>sampling variances are actually heteroscedastic.
>One could also use a model that sets the sampling variances to the known
>values for those studies where the information required to compute 'vi'
>is available and estimates 'vi' (under the homoescedasticity assumption)
>for the remaining studies. With a bit of trickery, this can actually be
>done with metafor. Here is an example:
>dat <- get(data(dat.konstantopoulos2011))
>### fit multilevel model
>res <- rma.mv(yi, vi, random = ~ 1 | district/school, data=dat)
>### pretend that 'vi' is only known for a subset of the studies
>### and set 'vi' to 0 for studies where 'vi' is unknown
>dat$viknown <- 0
>dat$viknown[sample(1:nrow(dat), 10)] <- 1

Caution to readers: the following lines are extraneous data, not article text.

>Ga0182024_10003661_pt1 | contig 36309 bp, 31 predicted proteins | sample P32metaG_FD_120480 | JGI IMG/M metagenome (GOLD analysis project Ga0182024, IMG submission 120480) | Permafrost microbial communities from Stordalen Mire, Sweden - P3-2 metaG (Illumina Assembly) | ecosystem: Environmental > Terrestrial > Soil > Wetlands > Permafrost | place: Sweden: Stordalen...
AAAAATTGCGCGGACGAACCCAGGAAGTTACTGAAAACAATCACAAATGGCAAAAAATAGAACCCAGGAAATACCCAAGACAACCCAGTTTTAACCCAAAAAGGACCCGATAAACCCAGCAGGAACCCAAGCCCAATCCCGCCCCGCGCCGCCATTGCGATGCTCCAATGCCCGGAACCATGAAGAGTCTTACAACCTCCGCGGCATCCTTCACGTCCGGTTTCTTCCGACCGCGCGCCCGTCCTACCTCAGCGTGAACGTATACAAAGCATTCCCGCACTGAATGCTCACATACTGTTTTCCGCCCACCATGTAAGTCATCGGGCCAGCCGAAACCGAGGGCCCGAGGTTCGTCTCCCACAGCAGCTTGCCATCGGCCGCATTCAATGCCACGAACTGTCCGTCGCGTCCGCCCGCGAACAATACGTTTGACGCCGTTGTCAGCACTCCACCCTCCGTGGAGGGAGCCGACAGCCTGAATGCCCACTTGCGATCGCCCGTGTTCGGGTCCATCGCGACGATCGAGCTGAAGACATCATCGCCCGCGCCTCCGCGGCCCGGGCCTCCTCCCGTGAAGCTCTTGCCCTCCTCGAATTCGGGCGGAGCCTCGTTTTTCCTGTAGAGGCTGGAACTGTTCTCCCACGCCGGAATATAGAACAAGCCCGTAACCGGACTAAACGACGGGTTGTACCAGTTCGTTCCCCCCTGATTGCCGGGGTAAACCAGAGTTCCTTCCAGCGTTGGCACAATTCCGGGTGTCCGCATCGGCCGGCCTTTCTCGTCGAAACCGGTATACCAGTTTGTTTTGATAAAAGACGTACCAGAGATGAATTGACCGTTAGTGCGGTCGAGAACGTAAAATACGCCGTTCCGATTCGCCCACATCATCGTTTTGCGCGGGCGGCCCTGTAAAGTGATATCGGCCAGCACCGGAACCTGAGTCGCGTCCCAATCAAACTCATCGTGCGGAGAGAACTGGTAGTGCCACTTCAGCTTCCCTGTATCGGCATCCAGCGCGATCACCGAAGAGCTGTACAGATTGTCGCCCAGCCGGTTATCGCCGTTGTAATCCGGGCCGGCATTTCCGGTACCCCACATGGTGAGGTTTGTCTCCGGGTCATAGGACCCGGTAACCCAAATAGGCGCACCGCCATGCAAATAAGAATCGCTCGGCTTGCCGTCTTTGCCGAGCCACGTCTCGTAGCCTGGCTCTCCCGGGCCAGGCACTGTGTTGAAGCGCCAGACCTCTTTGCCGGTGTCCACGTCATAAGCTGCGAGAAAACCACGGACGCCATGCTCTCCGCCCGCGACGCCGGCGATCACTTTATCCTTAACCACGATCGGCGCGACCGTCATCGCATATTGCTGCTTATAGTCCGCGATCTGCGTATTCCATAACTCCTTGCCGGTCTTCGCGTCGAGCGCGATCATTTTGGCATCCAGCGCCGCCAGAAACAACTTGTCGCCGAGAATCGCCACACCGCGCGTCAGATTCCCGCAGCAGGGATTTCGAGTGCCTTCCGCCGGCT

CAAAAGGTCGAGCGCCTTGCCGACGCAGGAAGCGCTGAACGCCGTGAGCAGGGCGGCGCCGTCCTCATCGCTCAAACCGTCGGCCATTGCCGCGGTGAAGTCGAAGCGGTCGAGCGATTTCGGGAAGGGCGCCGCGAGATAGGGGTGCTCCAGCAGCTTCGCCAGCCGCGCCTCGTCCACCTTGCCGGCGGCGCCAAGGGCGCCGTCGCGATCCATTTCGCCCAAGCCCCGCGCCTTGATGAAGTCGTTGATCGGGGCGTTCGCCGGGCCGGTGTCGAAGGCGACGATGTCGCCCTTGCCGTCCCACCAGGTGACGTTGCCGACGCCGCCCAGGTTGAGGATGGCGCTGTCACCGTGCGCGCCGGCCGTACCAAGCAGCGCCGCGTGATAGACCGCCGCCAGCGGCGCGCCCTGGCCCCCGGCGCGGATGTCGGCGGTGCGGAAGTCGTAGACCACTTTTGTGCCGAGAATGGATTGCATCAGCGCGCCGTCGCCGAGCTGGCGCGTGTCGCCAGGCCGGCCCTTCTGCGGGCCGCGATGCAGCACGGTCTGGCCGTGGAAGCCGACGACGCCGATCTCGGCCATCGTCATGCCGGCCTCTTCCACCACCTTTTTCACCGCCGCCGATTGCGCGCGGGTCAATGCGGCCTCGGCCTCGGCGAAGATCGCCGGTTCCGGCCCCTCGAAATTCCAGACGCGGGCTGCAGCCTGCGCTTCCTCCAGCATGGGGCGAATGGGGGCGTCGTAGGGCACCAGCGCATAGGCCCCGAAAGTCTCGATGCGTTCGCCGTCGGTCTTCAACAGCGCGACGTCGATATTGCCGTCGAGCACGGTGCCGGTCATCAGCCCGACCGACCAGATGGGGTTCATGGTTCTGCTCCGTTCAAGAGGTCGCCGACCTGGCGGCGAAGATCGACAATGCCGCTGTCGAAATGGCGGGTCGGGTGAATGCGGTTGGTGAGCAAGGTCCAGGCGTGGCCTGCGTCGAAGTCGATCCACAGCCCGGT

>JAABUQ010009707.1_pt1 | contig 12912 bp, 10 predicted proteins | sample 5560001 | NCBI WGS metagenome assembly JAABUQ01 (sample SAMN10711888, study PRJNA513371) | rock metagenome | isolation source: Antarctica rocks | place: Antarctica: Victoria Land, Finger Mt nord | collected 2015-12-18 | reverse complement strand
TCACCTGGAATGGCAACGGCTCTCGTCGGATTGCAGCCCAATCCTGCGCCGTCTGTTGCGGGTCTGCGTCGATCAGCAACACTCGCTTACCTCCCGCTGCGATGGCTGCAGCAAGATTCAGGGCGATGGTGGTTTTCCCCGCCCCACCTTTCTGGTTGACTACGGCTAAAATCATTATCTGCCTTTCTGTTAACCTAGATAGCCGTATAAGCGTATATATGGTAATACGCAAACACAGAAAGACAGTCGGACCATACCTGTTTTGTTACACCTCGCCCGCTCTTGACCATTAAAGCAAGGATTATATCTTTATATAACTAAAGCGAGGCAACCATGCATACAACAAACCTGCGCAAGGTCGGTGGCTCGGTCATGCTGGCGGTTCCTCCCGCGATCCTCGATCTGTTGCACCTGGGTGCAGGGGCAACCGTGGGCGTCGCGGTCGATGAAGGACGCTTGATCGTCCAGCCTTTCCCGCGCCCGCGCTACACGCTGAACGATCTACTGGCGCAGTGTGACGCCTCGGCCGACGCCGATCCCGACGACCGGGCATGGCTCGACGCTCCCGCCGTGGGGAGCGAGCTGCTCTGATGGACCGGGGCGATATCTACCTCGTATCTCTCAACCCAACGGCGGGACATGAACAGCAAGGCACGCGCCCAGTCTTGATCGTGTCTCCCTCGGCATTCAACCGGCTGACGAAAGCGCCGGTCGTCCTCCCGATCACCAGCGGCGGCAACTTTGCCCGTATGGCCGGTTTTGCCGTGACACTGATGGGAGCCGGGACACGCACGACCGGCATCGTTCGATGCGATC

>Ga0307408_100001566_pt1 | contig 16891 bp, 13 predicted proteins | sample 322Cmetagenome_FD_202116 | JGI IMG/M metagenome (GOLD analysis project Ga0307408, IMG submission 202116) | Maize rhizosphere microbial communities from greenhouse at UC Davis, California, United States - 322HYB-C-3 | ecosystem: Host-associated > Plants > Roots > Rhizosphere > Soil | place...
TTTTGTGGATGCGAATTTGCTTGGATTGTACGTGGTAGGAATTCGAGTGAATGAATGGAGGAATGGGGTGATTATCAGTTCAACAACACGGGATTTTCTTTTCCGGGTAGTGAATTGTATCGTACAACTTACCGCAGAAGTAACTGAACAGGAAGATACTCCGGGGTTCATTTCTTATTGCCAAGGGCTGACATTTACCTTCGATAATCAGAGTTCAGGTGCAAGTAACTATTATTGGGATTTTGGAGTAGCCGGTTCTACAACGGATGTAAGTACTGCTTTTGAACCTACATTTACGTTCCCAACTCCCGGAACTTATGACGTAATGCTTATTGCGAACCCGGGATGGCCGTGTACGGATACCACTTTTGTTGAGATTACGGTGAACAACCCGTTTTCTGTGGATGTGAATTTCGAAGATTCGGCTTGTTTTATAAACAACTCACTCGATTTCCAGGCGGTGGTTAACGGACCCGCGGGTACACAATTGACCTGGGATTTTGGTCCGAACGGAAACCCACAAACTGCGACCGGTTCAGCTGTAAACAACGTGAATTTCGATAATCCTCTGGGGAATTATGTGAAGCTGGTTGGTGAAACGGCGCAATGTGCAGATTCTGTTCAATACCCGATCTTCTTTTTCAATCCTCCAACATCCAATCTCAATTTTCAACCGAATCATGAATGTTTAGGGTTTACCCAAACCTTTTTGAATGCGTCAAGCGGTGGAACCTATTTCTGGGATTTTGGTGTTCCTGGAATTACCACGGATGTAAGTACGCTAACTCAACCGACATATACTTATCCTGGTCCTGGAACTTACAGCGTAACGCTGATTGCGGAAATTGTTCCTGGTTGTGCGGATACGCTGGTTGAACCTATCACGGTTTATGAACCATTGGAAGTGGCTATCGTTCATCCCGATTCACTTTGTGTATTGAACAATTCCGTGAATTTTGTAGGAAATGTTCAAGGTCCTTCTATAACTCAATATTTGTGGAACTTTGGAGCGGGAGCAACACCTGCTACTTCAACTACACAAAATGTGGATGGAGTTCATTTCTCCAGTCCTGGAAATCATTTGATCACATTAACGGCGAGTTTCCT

>dat$vi[dat$viknown == 0] <- 0
>### fit model that estimates the sampling variance for studies where 'vi'
>is unknown
>### (assuming that the sampling variance is homoscedastic for those
>res <- rma.mv(yi, vi, random = list(~ 1 | district/school, ~
>factor(viknown) | study), struct="DIAG", tau2=c(NA,0), data=dat)
>You would want to follow this up with cluster-robust inference methods
>again, since we know that 'vi' is not homoescedastic in studies where it
>was unknown. So:
>robust(res, cluster=dat$district)
>Or more refined:
>coef_test(res, vcov="CR2")
>That seems like quite a bit of work though instead of just:
>res <- lme(yi ~ 1, random = ~ 1 | district, data=dat)
>coef_test(res, vcov="CR2")
>Wolfgang Viechtbauer, Ph.D., Statistician | Department of Psychiatry and
>Neuropsychology | Maastricht University | P.O. Box 616 (VIJV1) | 6200 MD